Arm Launches Next-Gen Efficiency Core; Cortex-A520

Arm is unveiling its newest addition to the line of efficient little cores – the Cortex-A520. Serving as the successor to the previously introduced Cortex-A510, which debuted as a brand new architecture two years ago and received minor enhancements last year.

Known by its codename Hayes during development, the Cortex-A520 is expected to deliver notable power efficiency gains through a series of microarchitectural improvements and optimizations. The specifics of these enhancements are outlined below.


This article is part of a series of articles from Arm’s Client Tech Day:

As with prior little cores, the Cortex-A520 is intended to be coupled with the new Cortex-A720 using the new DSU-120 in various configurations. The primary design focus of the new A520 is best energy efficiency levels at the lowest area for cost-constrained devices.

The Cortex-A520 builds on the A510 merged core design. Whereas the A510 brought full Armv9 support, the new A520’s underlying ISA support level has been updated to version 9.2. Along with that, the new core supports the enhancements to PAC (found in v8.8/v9.3) feature. Arm says that the new QARMA3 algorithm implemented in the PE for address authentication reduces overhead of PAC down to less than 1% while also modestly reducing latency.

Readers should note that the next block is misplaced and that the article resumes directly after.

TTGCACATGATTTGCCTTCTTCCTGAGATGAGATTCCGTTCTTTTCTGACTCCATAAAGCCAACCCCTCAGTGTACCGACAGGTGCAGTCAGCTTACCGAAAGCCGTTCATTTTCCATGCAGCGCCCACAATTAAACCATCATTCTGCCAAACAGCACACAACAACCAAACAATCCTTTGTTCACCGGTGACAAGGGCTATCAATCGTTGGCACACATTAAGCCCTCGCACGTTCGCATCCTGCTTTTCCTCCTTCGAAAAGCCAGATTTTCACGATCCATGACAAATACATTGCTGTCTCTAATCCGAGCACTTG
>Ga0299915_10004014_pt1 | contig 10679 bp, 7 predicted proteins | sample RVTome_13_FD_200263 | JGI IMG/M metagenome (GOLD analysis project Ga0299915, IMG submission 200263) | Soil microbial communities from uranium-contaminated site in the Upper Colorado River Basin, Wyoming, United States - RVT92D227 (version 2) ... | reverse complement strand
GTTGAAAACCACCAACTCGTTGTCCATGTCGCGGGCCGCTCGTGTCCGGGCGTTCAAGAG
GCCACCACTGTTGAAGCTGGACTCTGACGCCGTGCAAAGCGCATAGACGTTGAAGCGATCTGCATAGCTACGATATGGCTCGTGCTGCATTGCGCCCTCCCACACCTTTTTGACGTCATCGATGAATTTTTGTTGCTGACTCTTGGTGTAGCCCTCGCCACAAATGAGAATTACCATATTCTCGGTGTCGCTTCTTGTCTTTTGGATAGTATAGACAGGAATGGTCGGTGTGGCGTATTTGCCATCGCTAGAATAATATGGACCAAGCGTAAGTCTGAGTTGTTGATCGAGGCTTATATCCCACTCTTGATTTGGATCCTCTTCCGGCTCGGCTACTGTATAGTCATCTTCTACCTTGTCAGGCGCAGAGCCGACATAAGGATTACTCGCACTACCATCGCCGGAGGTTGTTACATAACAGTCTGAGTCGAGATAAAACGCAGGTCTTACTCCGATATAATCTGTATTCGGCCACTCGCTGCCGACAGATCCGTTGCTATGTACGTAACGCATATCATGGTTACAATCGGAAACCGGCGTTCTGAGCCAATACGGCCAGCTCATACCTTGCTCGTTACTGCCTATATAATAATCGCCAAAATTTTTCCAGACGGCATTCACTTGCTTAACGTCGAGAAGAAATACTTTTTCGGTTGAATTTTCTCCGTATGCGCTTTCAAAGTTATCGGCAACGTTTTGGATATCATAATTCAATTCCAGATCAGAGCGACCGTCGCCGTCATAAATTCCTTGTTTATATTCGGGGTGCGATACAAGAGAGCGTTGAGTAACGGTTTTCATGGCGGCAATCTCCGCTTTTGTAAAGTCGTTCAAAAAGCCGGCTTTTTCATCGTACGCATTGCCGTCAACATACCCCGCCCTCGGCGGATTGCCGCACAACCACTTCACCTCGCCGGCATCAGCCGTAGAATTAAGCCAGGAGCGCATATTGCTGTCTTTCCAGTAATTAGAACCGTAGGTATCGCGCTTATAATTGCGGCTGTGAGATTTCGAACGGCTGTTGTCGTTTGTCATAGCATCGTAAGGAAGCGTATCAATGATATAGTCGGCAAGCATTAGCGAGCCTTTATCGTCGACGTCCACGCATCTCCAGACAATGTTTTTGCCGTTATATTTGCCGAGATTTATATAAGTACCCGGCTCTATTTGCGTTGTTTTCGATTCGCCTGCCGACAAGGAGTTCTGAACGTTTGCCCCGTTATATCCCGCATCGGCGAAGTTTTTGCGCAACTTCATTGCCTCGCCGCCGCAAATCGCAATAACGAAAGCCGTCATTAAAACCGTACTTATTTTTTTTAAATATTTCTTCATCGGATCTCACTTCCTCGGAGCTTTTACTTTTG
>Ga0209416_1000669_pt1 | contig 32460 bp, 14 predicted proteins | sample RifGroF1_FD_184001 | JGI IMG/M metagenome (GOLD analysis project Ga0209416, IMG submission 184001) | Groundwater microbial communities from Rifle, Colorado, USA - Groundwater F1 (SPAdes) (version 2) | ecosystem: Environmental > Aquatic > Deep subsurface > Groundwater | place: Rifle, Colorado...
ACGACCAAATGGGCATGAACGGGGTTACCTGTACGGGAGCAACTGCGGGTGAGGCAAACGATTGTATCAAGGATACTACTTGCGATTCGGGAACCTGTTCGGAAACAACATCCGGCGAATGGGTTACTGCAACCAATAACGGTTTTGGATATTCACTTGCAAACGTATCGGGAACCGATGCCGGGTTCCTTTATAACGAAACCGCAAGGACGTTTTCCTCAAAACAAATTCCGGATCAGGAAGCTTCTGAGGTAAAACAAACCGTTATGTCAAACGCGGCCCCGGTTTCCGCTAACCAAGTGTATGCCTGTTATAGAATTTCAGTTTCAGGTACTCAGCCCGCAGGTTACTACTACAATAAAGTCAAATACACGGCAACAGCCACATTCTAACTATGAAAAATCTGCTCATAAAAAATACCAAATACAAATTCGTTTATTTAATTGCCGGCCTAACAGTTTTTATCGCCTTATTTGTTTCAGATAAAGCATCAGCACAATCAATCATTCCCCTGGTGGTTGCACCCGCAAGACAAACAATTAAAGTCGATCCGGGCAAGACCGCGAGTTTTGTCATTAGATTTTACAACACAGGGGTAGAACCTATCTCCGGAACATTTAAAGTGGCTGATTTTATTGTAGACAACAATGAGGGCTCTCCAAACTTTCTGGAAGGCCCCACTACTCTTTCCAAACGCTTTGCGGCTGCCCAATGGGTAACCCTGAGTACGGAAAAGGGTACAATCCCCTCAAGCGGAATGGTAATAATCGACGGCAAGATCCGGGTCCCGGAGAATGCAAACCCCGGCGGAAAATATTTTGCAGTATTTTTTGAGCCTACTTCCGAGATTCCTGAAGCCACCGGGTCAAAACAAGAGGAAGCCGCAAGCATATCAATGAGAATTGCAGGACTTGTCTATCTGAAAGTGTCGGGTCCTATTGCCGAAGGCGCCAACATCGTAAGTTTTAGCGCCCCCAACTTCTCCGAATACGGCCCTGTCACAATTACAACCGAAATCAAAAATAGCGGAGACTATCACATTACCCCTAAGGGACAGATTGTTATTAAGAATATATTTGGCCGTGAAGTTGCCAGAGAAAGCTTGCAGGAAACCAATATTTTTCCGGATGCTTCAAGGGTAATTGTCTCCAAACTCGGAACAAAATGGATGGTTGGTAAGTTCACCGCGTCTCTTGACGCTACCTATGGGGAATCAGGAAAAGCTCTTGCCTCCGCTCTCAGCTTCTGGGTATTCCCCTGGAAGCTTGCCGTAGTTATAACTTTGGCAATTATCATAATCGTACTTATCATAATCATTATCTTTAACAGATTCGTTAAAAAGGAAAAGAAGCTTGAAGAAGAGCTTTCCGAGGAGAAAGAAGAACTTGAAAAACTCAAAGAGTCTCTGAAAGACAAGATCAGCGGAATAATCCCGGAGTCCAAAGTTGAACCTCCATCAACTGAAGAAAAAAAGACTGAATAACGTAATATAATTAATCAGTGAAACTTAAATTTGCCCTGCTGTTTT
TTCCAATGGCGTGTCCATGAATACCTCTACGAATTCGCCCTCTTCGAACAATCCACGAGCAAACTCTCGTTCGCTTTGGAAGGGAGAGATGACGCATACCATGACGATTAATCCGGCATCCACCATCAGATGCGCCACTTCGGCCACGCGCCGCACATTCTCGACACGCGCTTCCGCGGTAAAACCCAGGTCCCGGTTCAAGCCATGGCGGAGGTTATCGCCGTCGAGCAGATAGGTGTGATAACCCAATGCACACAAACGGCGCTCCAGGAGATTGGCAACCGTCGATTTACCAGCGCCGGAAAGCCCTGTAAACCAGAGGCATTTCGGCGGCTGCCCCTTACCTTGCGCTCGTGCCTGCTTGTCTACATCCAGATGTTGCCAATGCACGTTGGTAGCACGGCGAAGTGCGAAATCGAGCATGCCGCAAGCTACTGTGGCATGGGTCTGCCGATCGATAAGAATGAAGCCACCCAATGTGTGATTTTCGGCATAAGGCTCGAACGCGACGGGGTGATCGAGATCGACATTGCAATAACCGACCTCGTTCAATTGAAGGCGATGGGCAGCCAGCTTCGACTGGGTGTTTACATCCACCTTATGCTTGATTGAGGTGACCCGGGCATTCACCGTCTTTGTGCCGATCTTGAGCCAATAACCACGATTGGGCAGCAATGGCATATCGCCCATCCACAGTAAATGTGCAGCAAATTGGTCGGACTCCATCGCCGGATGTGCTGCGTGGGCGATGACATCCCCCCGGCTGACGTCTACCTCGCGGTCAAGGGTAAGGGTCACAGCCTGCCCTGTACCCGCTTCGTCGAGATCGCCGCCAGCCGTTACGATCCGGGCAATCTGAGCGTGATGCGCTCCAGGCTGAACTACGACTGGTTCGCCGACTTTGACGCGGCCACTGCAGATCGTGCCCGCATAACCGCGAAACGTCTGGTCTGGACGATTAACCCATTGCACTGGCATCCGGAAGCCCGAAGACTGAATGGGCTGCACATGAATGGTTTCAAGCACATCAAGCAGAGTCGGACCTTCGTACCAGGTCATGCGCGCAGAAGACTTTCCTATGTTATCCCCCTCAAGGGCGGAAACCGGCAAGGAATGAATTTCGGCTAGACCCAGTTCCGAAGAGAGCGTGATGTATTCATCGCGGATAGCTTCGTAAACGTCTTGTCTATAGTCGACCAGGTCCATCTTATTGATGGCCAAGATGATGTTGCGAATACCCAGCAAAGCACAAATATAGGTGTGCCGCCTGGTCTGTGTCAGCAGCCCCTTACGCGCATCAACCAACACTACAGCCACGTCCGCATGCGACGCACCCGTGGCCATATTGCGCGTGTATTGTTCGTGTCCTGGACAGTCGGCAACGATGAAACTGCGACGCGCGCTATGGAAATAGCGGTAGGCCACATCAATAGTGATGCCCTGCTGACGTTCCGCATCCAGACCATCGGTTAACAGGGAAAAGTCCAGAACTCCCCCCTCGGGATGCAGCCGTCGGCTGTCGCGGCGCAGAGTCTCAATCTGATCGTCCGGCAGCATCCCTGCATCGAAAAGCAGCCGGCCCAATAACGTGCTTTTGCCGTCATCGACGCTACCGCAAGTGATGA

Arm made various changes to the Cortex-A520, all of which focus on boosting energy and area efficiency. Performance improvements mostly took place around improving the branch predictions and data prefetching because they offer much better performance-efficiency at lower power costs versus changes to core pipeline.


Some performance features found in the Cortex-A510 were actually removed or scaled down in this iteration in order to better utilize the power in other areas. Perhaps the biggest example of this is the removal of an ALU. Previously, the Cortex-A510 had three ALUs. In the new Cortex-A520, Arm removed a whole ALU entirely. Arm says this had the effect of saving power throughout the pipeline from the issue logic to reword and forwarding. The A510 also restructured memory system for additional efficiency gain.

A graph of the power-performance at ISO-process is shown below for the A520 vs the A510. It can be seen that the changes targeted peak performance range of the core. All in all, Arm says that the new A520 allows for 22% lower power at comparable performance levels – or alternatively – allows for around 8% higher performance at similar power levels.

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